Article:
(3) 
Density bonuses in Subsection A(1)(a) and (b) above may be added together. Therefore, if a development qualifies for both density bonuses, then the maximum density would be 35% greater than would otherwise be allowed. The increase in density can be no higher than 35%.
B. 
Within a conservation development, except where specifically provided otherwise in this section, the only allowed dwelling units shall be single-family detached dwellings. The following minimum lot areas shall apply, provided that the total maximum density for the tract is not exceeded:
(1) 
"On-lot" means on-lot well and sewage systems; "W&S" means service by both Township-approved central water and sewage systems; "sf" means square feet.
Minimum Lot Areas
Zoning District
For Conventional Development: Minimum Lot Area Per Dwelling Unit*
(For information purposes. See actual requirements elsewhere in this chapter.)
For Conservation Development: Average Minimum Lot Area Per Dwelling Unit*
(For purposes of determining maximum number of dwelling units, see site capacity calculations in this chapter.)
For Conservation Development: Minimum Lot Area Per Dwelling Unit
(Without both W&S)
For Conservation Development: Minimum Lot Area Per Dwelling Unit
[With either central sewer (Alternative 1) or both W&S (Alternative 2)]
For Conservation Development: Minimum Percentage of Total Tract Area Required To Be In Conservation Open Space
RR Rural Reserve District
5 acres
2 acres
1 acre**
21,780 square feet
50%
R1 Residential Density
2 acres
1 acre
32,670 square feet**
Alternative 1: 21,780 square feet
50%
Alternative 2: 15,000 square feet
R2 Residential District
1 acre without central W&S; 21,780 square feet with both W&S
1 acre without W&S; 15,000 square feet with both W&S
32,670 square feet**
Alternative 1: 21,780 square feet
50%
Alternative 2: 10,000 square feet
NOTES:
*
The maximum number of dwelling units on a tract of land shall be determined based upon the adjusted tract area as provided for elsewhere in this chapter. [Note: To determine the adjusted tract area, percentages of certain features of land are deleted, such as percentages of areas with very steep slopes. The resulting land area is then divided by the minimum lot area (or multiplied by a maximum number of units per acre) to determine the number of allowed dwelling units on the tract.] When determining the minimum lot area per dwelling unit in a conservation development, the required conservation open space is not deducted from the adjusted tract area. The requirement of the adjusted tract area as provided for elsewhere in this chapter is in addition to proving that each lot meets the minimum lot area requirement (which does not by itself require consideration of adjusted tract area).
**
See the subsection below concerning lot sizes and location requirements for septic and sewage systems.
C. 
Reduction of setbacks and lot widths.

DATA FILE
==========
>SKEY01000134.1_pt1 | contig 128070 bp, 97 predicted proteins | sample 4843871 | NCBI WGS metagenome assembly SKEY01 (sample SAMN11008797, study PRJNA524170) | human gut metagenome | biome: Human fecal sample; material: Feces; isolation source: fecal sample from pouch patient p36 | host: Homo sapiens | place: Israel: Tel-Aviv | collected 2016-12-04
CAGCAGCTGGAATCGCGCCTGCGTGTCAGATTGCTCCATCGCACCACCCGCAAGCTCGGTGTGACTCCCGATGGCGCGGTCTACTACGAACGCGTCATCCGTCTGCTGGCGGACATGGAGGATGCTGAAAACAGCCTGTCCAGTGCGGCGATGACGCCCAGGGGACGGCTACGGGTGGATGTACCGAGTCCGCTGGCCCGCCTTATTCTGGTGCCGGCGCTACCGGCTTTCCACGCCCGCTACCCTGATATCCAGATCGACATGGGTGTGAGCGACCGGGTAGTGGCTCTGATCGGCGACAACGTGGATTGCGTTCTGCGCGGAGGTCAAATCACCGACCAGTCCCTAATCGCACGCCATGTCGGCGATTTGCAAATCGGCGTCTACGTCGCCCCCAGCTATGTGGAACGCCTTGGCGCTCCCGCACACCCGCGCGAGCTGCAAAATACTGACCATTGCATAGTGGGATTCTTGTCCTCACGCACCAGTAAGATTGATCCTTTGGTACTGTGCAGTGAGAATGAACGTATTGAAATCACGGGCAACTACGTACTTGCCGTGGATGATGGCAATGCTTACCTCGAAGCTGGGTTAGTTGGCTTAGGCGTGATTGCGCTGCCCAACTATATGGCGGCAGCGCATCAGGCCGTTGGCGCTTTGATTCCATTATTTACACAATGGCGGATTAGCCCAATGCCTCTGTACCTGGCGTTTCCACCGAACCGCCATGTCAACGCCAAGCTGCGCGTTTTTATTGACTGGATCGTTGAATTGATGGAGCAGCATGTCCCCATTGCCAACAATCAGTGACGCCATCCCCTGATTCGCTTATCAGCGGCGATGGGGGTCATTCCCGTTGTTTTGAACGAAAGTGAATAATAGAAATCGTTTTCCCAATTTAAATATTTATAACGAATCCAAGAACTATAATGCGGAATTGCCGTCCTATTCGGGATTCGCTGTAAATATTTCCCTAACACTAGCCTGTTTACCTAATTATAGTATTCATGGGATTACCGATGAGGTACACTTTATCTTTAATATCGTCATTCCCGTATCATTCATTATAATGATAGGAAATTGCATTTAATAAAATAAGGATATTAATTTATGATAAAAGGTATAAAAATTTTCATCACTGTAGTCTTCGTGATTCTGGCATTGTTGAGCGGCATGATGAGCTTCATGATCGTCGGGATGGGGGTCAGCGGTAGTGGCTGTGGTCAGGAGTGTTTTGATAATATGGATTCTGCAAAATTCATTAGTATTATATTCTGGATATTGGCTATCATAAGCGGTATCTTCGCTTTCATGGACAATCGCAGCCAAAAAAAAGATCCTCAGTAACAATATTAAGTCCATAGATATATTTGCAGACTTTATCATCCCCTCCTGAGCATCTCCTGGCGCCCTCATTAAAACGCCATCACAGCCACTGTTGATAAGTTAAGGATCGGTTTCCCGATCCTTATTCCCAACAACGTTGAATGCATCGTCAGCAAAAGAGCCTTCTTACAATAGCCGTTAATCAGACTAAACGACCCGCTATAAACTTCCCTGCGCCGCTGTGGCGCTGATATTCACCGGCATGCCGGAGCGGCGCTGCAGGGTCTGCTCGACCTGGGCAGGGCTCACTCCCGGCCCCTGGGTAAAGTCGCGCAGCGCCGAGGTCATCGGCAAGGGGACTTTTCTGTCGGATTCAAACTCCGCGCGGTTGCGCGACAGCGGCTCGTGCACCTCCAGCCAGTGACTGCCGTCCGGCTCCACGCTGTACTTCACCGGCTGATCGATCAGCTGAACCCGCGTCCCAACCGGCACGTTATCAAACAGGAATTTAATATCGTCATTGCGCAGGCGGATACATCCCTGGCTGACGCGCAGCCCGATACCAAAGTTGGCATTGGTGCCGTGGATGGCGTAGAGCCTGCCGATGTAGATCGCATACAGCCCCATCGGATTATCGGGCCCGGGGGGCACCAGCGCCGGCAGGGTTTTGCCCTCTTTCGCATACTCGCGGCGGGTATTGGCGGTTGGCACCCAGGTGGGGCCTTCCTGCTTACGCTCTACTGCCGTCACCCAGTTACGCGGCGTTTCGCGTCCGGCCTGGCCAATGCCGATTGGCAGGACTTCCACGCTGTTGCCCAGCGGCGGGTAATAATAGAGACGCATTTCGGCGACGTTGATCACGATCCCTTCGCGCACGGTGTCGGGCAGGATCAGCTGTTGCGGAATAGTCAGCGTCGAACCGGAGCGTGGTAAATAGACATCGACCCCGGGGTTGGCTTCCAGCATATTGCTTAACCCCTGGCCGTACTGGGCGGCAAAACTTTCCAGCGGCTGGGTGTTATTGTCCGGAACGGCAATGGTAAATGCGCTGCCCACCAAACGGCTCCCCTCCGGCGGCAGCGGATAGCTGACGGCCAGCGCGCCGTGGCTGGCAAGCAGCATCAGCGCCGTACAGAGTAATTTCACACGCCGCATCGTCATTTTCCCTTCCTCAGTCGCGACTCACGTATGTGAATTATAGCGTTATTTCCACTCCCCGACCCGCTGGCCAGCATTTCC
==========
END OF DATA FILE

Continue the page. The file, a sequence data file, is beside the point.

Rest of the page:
(1) 
The following minimum lot widths shall apply for single-family detached dwellings within a conservation development:
Required Minimum Lot Area
(square feet)
Minimum Lot Width at Minimum Front Yard Setback Line
(feet)
43,560 or larger
150
21,780 to 43,559
120
15,000 to 21,779
100
10,000 to 14,999
70
(2) 
The following minimum yards shall apply for single-family detached dwellings within a conservation development:
Required Minimum Lot Area
(square feet)
Minimum Yard Widths
(feet)
Front
Each Side
Rear
43,560 or larger
40
20
40
21,780 to 43,559
30
15
40
15,000 to 21,779
30
15
30
10,000 to 14,999
30
10
20
D. 
Attached dwellings in a conservation development.
(1) 
In the R1 or R2 Residential Districts, in addition to single-family detached dwellings, townhouses and duplex dwellings shall also be allowed if they will be served by Township-approved central water and central sewage services. In such case, the townhouses and duplex dwellings shall meet the requirements that are listed in the Table of Area and Dimensional Requirements for Certain Residential Uses in this chapter, except that the following additional requirements shall apply:
(a) 
In the R1 district, a minimum of 75% of the total tract area shall be permanently preserved in conservation open space. To determine the maximum density within the subdivision or land development, the adjusted tract area as calculated by this chapter shall be divided by 32,670 square feet to determine the maximum number of dwelling units.
(b) 
In the R2 district, a minimum of 60% of the total tract area shall be permanently preserved in conservation open space. To determine the maximum density within the subdivision or land development, the adjusted tract area as calculated by this chapter shall be divided by 21,780 square feet to determine the maximum number of dwelling units.
E. 
Utilities. Any lot of less than 32,670 square feet shall be served by Township-approved central sanitary sewerage service. While a central water system is recommended for lots less than 32,670 square feet, they are not required until lots are less than 1/2 acre (21,780 square feet).
(1) 
A community septic system drain field shall not be allowed within the conservation open space. Said system must be located on a separate lot that is owned by a community association made up of those lots that are served by the community system. The system shall be professionally operated and maintained, with each homeowner legally bound to fund such system.
(2) 
Community water supply wells may be located within the conservation open space. Proper easements shall be required if any community well will be within the conservation open space.
(3) 
Spray irrigation or drip irrigation for a community sewage system may be located within the conservation open space, provided the system is professionally operated and maintained.
(4) 
Land occupied by a wastewater or water supply treatment plant or storage tank or treatment lagoon shall not be located in the conservation open space. Said facilities must be located on a separate lot that is owned by a community association made up of those lots that are served by the community system.
F. 
Conservation development shall not be combined with transfer of development rights.
G. 
Subdivision of only part of a tract. This subsection addresses a situation in which only part of a lot is proposed to be subdivided, and the applicant at the present time does not intend to subdivide for the maximum number of dwellings allowed by this chapter. In such case, the applicant shall provide sufficient conservation open space that corresponds to the portion of the tract that is being used to meet this ordinance requirements.